You probably agree to arbitration, among dozens of other terms and conditions, multiple times a day without really realizing it. Who reads all that legalese, anyway? Despite the common practice of clicking without thinking, the law requires companies to take some steps to make users aware of what exactly they’re agreeing to when they buy products or sign up for services online.
Companies prefer arbitration because it is cheaper and more private than traditional litigation. There’s also a common conception that arbitration favors companies over individuals, and potential claimants are so put off by the process that they never bother to go forward with their complaints. Because of this imbalance, the law requires companies to be clear when they include an arbitration clause; recently, e-cigarette giant Juul had its arbitration requirement tossed because the company wasn’t clear enough.
Juul had its terms and conditions on the company website, but users did not have to click anything to show they consented to the terms. These types of agreements are called “browsewrap” because the company tries to bind the user to terms and conditions simply because the user browsed the website. Courts are skeptical of these agreements because it’s hard to prove that a user of the site actually knowingly agreed to the terms. This is Juul’s current homepage (as of Aug. 30, 2019). See the Terms & Conditions down in the right-hand corner?
Once a user clicks on that link, they’re redirected to Juul’s full terms and conditions page:
In contrast, courts regularly uphold “clickwrap” agreements, where a user has to click a box stating that they agree to terms before proceeding, like when you buy something from Amazon:
In general, browsewrap needs to be clear – both in visibility and that further use of the website constitutes an agreement to be bound. The burden is on the company to show that the information is enough to put a reasonable user on notice of the terms. So, how do you make browsewrap enforceable?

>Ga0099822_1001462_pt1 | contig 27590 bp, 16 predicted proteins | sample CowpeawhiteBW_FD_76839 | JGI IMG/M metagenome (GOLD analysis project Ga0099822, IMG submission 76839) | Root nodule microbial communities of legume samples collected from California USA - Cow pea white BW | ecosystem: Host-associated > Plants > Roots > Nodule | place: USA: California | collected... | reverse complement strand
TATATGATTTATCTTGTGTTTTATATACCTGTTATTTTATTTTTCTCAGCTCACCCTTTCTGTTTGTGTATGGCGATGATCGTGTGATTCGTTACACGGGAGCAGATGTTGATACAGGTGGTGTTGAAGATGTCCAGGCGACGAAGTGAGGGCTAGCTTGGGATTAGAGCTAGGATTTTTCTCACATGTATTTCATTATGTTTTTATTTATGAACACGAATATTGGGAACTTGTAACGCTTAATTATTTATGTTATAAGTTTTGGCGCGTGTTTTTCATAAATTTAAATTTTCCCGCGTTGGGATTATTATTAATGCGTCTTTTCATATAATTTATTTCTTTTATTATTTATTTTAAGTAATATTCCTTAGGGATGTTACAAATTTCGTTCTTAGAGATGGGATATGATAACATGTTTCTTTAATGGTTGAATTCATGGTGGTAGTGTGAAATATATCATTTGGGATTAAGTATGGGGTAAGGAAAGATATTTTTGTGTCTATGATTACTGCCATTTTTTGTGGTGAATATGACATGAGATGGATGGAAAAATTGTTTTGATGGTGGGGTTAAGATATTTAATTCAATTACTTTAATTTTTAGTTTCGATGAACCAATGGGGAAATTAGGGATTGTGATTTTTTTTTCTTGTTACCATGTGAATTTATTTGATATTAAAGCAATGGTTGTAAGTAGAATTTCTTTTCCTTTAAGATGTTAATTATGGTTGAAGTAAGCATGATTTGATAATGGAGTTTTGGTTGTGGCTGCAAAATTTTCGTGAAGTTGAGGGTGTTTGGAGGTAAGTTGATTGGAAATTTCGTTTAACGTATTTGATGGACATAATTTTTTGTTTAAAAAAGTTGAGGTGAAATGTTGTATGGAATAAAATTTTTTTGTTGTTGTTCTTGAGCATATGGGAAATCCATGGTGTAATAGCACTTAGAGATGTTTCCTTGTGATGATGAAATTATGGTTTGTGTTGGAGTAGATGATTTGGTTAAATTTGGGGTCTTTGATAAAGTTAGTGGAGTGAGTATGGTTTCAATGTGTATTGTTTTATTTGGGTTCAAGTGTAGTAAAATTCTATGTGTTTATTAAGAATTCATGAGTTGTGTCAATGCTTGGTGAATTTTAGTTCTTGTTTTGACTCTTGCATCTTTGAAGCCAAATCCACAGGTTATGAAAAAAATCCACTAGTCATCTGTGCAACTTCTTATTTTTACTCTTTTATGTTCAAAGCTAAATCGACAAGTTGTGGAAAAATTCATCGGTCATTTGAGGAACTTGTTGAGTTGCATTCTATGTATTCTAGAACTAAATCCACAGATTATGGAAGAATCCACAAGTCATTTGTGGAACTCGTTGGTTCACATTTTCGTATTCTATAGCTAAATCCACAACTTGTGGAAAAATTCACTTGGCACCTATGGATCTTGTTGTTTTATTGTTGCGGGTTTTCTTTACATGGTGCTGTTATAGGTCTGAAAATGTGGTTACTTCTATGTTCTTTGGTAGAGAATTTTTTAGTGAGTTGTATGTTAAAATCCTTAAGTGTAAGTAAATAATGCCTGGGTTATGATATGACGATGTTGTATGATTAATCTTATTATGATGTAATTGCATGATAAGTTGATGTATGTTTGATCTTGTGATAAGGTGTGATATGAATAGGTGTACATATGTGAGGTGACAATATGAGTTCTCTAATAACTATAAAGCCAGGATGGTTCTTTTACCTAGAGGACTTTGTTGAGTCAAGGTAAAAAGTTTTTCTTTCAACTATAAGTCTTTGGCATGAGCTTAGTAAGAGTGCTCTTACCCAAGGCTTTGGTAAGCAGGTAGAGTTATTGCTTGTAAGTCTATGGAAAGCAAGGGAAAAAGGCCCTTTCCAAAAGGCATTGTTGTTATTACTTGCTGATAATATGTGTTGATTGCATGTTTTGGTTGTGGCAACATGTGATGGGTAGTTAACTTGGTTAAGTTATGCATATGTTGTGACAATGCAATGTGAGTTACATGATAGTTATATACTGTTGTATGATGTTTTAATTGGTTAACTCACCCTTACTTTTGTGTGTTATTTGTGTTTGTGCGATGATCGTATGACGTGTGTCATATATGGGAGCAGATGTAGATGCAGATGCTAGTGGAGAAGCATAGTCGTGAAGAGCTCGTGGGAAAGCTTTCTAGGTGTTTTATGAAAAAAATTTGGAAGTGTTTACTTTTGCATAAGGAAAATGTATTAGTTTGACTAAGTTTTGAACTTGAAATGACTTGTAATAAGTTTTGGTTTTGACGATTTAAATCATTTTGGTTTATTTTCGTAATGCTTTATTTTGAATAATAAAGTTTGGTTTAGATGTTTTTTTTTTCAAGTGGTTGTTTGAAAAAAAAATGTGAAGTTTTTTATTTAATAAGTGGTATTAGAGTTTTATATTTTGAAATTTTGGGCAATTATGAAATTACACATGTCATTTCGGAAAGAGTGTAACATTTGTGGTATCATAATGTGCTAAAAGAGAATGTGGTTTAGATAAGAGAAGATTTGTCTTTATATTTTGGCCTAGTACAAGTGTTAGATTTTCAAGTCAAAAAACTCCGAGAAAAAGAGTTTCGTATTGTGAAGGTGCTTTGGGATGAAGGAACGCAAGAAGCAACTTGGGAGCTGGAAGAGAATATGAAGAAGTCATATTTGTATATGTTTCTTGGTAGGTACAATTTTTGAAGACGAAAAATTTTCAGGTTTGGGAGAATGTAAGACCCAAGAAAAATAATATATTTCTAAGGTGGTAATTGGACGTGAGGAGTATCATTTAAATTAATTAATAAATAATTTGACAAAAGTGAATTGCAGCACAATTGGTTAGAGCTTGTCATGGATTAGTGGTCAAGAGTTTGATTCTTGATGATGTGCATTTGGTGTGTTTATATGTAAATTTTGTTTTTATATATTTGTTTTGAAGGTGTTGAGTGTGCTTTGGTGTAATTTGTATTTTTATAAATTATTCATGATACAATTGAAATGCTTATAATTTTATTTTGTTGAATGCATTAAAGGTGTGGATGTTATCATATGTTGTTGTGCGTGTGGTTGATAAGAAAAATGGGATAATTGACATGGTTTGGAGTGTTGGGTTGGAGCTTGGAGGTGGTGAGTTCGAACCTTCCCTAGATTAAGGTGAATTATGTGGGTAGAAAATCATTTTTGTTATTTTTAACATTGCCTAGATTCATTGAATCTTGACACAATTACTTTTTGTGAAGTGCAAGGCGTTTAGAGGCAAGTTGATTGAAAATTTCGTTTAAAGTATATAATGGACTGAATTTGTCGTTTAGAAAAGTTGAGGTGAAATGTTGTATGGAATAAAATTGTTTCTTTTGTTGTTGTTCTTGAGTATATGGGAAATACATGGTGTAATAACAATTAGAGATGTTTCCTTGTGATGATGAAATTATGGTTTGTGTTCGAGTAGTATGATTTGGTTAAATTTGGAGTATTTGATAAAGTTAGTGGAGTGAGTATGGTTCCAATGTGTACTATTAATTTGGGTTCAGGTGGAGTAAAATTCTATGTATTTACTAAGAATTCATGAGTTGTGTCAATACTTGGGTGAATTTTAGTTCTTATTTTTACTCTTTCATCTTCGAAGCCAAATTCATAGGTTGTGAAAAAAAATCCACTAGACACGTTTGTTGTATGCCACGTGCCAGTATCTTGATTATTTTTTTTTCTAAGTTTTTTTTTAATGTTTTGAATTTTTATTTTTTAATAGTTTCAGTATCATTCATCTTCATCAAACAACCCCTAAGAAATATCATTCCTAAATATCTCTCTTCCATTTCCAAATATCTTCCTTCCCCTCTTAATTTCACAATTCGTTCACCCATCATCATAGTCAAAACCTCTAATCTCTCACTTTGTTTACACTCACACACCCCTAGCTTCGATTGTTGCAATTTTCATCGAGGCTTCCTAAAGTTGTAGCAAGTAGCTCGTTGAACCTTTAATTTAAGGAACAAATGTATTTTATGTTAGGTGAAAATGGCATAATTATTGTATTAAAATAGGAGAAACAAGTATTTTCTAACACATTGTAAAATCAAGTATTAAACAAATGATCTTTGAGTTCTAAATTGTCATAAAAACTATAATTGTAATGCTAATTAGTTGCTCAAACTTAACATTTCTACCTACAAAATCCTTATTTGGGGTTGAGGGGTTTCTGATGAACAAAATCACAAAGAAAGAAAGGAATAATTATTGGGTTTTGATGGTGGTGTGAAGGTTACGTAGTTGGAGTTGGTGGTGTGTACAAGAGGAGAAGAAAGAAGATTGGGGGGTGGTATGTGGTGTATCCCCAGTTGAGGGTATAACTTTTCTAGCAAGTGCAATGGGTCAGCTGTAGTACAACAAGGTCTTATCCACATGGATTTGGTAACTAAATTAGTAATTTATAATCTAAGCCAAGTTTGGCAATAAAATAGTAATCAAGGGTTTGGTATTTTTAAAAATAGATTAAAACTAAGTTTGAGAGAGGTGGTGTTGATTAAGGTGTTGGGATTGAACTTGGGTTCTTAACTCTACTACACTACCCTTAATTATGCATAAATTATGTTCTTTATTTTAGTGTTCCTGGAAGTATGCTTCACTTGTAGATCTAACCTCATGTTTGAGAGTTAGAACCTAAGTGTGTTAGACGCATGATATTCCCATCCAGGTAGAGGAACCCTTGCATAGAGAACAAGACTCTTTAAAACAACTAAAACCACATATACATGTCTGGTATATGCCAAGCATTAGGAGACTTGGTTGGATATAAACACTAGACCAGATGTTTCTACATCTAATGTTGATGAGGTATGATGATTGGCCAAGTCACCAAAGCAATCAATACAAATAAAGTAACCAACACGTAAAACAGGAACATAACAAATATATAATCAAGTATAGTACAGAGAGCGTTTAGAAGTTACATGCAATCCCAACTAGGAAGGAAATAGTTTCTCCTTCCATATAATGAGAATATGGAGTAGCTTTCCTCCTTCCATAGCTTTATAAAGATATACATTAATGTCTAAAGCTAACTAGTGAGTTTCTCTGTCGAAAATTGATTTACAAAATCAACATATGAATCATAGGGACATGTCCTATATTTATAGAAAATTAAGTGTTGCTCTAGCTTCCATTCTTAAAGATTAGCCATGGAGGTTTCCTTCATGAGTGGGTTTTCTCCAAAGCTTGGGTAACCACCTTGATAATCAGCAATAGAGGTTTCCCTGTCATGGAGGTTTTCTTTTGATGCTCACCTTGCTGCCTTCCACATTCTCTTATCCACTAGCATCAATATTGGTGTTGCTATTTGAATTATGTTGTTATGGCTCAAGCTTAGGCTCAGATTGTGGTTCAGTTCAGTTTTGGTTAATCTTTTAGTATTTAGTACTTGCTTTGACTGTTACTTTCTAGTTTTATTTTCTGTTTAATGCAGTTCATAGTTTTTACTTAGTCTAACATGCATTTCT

Not only do you need to hyperlink the terms and conditions, the link needs to stand out so users can distinguish it from other parts of the website. The Juul court found that a reminder to users that by registering they had agreed to the site’s terms was not enough when the hyperlink was indistinguishable from the rest of the site. Seemingly simply steps like changing the color, italicizing, underlining or CAPITALIZING the text (or a combination of these) can be enough to make those terms enforceable. The court’s decision in Juul came down on August 23, 2019, so it’s unclear if Juul has already changed its website. But if you notice above, the Terms and Conditions link is bold and underlined, along with its other legal policies, as compared to its non-legal links, like FAQ.
It only takes a small amount of effort for companies to ensure their terms and conditions – including arbitration – are enforceable, and it’s much more cost-effective to implement these simple changes than to fight a lengthy battle in court over whether notice was conspicuous enough. If you have questions about your terms and conditions, contact a member of KJK’s Litigation Group, or reach out to Alexis Preskar (firstname.lastname@example.org or 614.427.5748) to discuss more.
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